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Jason Bryce LOONEY





Classification: Murderer
Characteristics: Robbery - Arson
Number of victims: 2
Date of murder: July 27, 1997
Date of arrest: Next day
Date of birth: April 5, 1977
Victims profile: Melanie King and Robin Keith Spears
Method of murder: Shooting
Location: Wakulla County, Florida, USA
Status: Sentenced to death on February 18, 2000

Florida Supreme Court


opinion SC00-458

opinion SC05-159


DC# N00676 
DOB:  04/05/77 

Second Judicial Circuit, Wakulla County Case# 97-215-CF
Sentencing Judge, Trial:  The Honorable N. Sanders Sauls
Attorney, Trial:  Greg Cummings – Special Assistant Public Defender
Attorney, Direct Appeal:  Barbara Sanders – Private
Attorney, Collateral Appeals:  Frank E. Sheffield – Registry

Date of Offense:  07/27/97     

Date of Sentence:  02/18/00

Circumstances of the Offense:

The bodies of Melanie King and Robin Keith Spears were found in their burning home in the early morning hours of 07/27/97.

On 07/26/97, Jason Looney, Guerry Hertz, and Jimmy Dempsey left an acquaintance’s house on foot, which was within walking distance of the victims’ home, at approximately 11 p.m.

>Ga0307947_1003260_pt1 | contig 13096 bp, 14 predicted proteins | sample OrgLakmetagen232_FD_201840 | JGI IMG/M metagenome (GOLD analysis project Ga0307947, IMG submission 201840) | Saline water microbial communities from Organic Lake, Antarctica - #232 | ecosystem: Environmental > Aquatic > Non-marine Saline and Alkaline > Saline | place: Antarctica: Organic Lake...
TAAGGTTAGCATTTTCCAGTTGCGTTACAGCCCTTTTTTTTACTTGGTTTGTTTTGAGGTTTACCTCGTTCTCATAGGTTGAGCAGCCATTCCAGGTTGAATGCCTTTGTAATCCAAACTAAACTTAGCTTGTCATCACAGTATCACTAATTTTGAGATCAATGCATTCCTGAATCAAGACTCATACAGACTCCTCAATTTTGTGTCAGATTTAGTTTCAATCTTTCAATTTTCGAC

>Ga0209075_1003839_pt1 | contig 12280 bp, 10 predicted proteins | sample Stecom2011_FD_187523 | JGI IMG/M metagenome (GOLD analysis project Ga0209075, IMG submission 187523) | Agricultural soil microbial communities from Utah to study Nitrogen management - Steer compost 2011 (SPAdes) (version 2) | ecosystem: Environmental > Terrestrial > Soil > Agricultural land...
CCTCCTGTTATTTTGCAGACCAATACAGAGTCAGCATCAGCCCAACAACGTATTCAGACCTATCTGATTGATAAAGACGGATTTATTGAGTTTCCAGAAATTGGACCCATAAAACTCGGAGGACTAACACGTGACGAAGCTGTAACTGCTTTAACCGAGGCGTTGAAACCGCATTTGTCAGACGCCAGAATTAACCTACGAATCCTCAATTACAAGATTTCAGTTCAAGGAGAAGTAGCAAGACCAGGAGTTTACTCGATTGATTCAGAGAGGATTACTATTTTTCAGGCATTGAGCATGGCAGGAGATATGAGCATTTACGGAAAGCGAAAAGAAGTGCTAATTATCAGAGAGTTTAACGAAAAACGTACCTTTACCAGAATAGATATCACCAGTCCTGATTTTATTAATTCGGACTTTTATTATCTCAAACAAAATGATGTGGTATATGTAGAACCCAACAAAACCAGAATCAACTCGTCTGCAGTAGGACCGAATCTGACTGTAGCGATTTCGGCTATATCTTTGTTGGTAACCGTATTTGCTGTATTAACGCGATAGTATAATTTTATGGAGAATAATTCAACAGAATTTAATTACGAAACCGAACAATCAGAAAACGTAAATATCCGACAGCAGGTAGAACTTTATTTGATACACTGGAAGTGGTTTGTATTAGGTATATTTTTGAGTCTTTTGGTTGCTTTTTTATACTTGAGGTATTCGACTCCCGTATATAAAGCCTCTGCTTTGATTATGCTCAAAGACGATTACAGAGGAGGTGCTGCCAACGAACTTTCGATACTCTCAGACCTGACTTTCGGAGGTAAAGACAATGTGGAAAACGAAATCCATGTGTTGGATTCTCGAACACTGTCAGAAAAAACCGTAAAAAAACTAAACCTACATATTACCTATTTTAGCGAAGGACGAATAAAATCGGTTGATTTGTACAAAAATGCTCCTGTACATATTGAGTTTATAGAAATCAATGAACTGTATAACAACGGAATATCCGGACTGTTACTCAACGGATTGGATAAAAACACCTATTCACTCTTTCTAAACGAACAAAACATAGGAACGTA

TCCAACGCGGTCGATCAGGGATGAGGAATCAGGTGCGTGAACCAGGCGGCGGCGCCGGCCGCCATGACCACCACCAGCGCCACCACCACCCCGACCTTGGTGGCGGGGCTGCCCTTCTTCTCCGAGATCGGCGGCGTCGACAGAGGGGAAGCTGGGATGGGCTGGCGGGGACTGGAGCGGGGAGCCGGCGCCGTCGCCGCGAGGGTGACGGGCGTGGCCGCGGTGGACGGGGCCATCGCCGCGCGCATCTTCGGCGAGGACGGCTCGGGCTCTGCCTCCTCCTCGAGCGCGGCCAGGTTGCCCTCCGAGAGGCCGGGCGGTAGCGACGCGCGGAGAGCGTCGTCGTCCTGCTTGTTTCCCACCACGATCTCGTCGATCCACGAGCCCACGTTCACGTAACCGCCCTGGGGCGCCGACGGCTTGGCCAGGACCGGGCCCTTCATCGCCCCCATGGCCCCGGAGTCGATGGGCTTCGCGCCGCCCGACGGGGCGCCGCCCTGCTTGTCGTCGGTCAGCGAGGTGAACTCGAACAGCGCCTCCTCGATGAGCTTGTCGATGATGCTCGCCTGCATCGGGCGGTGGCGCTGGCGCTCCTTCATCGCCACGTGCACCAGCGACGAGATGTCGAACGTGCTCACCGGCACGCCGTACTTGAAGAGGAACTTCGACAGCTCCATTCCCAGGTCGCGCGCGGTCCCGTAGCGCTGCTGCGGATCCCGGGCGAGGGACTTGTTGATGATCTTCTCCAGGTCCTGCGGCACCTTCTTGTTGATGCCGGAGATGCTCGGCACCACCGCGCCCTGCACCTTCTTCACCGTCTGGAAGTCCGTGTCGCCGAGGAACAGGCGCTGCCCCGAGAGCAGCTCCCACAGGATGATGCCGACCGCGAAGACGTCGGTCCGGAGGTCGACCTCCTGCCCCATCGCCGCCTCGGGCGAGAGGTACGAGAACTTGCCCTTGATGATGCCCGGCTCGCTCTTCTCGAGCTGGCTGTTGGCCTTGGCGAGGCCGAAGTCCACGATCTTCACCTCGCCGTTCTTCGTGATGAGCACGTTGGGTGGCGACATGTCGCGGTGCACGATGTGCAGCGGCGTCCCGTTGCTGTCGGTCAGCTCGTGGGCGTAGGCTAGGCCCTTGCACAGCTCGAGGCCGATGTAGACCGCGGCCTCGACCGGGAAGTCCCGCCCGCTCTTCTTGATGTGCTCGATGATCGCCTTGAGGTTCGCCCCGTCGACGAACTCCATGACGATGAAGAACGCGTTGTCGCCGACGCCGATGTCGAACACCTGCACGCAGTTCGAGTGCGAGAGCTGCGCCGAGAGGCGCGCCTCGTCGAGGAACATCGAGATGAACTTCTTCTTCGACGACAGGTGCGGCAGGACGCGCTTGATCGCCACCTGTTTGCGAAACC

A woman who lived approximately 500 yards from the victims’ home said that, at approximately 2 a.m., Hertz came to her home requesting to use her telephone because “his truck had broken down.” 

She refused and the three men proceeded to walk up the road towards the home of Melanie King and Robin Keith Spears.  When Looney saw their black Ford Mustang, he exclaimed, “There’s my car right there. That’s the one I want.”

Acting as a decoy, Dempsey and Hertz knocked on the victims’ front door and asked if they could use a telephone.  King gave them a cordless telephone and Dempsey pretended to make a call. 

When Dempsey started to hand the phone back to King, Hertz forced his way into the home at gunpoint.  Looney entered after him and targeted Spears with his rifle.  King and Spears were forced face down on their bed after being bound and gagged with duct tape. 

The three defendants stole various items including a television, a VCR, furniture, jewelry, CDs, and $1500 cash.  They loaded the stolen goods into the victims’ two vehicles.

Hertz and Looney decided that they could not leave witnesses and then informed Dempsey of their plan.  Dempsey testified that Hertz and Looney poured accelerants throughout the house, after which all three men went back to the bedroom armed. 

King told the defendants that she would “rather die being burnt up than shot.”  She then stated, “Please, God, don’t shoot me in the head.”  Hertz replied, “Sorry, can’t do that,” before he started firing his firearm.  Looney started firing and was followed by Dempsey.  Both King and Spears died as a result of the gunshot wounds.